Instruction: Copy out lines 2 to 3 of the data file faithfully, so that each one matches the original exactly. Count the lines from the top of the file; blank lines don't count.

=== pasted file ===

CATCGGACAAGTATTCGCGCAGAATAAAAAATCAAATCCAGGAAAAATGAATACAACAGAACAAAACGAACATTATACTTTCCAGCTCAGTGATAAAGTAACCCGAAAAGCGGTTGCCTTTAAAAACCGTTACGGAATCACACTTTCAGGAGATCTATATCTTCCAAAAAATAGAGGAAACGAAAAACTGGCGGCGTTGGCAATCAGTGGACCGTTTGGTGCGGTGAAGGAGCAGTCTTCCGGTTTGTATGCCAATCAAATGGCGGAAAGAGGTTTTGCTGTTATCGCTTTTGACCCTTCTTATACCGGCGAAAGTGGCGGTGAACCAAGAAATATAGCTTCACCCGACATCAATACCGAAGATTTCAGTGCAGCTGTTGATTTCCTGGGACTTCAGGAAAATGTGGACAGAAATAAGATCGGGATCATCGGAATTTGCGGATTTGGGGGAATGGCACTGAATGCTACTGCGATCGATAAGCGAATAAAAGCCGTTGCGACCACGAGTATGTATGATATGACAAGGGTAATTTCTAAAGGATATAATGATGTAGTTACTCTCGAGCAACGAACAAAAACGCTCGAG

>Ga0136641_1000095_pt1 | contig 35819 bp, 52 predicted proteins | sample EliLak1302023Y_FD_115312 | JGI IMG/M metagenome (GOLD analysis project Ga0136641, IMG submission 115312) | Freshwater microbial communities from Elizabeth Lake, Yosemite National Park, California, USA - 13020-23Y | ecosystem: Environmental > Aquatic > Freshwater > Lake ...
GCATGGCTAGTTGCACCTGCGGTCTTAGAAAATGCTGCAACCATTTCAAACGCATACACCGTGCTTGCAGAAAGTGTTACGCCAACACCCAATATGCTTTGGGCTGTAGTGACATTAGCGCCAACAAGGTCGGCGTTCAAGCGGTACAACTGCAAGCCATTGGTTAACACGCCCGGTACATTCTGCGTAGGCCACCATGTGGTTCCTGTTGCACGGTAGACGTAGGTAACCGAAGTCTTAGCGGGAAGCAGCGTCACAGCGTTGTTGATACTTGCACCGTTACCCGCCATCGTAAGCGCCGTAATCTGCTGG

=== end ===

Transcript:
>Ga0136641_1000095_pt1 | contig 35819 bp, 52 predicted proteins | sample EliLak1302023Y_FD_115312 | JGI IMG/M metagenome (GOLD analysis project Ga0136641, IMG submission 115312) | Freshwater microbial communities from Elizabeth Lake, Yosemite National Park, California, USA - 13020-23Y | ecosystem: Environmental > Aquatic > Freshwater > Lake ...
GCATGGCTAGTTGCACCTGCGGTCTTAGAAAATGCTGCAACCATTTCAAACGCATACACCGTGCTTGCAGAAAGTGTTACGCCAACACCCAATATGCTTTGGGCTGTAGTGACATTAGCGCCAACAAGGTCGGCGTTCAAGCGGTACAACTGCAAGCCATTGGTTAACACGCCCGGTACATTCTGCGTAGGCCACCATGTGGTTCCTGTTGCACGGTAGACGTAGGTAACCGAAGTCTTAGCGGGAAGCAGCGTCACAGCGTTGTTGATACTTGCACCGTTACCCGCCATCGTAAGCGCCGTAATCTGCTGG